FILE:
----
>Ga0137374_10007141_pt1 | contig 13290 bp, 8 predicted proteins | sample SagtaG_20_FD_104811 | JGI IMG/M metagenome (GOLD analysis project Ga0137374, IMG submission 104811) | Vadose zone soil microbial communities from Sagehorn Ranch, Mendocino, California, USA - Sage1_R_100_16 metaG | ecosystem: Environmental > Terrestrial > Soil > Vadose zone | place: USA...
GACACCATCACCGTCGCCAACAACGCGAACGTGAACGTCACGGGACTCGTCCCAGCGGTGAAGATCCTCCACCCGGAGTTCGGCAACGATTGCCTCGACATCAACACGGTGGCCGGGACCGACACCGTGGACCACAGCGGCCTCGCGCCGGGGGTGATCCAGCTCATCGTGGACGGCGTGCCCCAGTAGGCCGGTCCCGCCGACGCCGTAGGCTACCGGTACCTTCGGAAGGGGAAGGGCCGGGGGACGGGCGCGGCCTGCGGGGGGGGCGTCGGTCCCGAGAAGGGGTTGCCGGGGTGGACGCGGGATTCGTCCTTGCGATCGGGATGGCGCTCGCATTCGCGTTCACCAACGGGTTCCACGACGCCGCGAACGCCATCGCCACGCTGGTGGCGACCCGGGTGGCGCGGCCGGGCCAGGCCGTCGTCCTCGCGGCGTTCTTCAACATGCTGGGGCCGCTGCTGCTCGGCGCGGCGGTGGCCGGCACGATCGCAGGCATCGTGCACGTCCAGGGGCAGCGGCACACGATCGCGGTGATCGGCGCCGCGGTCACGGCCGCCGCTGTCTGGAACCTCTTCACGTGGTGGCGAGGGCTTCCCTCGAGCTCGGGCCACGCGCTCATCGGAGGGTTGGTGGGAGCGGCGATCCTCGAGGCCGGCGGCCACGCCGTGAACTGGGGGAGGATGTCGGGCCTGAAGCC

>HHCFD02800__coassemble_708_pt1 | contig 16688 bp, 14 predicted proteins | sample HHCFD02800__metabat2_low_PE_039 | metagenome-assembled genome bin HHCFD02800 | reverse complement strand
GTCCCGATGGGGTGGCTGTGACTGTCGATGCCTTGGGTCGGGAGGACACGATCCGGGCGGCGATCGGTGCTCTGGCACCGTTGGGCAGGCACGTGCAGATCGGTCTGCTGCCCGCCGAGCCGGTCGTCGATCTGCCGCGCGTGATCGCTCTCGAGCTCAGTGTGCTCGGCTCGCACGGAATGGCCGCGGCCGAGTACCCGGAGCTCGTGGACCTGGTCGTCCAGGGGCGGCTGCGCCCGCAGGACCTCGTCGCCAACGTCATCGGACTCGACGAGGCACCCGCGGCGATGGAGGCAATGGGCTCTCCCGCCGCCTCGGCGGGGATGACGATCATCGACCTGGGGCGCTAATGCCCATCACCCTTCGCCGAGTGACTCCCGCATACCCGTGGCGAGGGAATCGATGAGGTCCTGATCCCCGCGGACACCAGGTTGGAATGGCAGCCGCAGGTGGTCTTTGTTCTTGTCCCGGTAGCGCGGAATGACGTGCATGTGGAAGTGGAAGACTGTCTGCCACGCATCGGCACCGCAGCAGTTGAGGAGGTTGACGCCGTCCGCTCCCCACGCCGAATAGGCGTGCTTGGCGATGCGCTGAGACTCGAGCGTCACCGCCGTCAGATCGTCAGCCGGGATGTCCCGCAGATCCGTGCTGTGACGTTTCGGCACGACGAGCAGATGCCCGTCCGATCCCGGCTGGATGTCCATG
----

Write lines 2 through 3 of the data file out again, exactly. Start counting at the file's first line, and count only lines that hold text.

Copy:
GACACCATCACCGTCGCCAACAACGCGAACGTGAACGTCACGGGACTCGTCCCAGCGGTGAAGATCCTCCACCCGGAGTTCGGCAACGATTGCCTCGACATCAACACGGTGGCCGGGACCGACACCGTGGACCACAGCGGCCTCGCGCCGGGGGTGATCCAGCTCATCGTGGACGGCGTGCCCCAGTAGGCCGGTCCCGCCGACGCCGTAGGCTACCGGTACCTTCGGAAGGGGAAGGGCCGGGGGACGGGCGCGGCCTGCGGGGGGGGCGTCGGTCCCGAGAAGGGGTTGCCGGGGTGGACGCGGGATTCGTCCTTGCGATCGGGATGGCGCTCGCATTCGCGTTCACCAACGGGTTCCACGACGCCGCGAACGCCATCGCCACGCTGGTGGCGACCCGGGTGGCGCGGCCGGGCCAGGCCGTCGTCCTCGCGGCGTTCTTCAACATGCTGGGGCCGCTGCTGCTCGGCGCGGCGGTGGCCGGCACGATCGCAGGCATCGTGCACGTCCAGGGGCAGCGGCACACGATCGCGGTGATCGGCGCCGCGGTCACGGCCGCCGCTGTCTGGAACCTCTTCACGTGGTGGCGAGGGCTTCCCTCGAGCTCGGGCCACGCGCTCATCGGAGGGTTGGTGGGAGCGGCGATCCTCGAGGCCGGCGGCCACGCCGTGAACTGGGGGAGGATGTCGGGCCTGAAGCC

>HHCFD02800__coassemble_708_pt1 | contig 16688 bp, 14 predicted proteins | sample HHCFD02800__metabat2_low_PE_039 | metagenome-assembled genome bin HHCFD02800 | reverse complement strand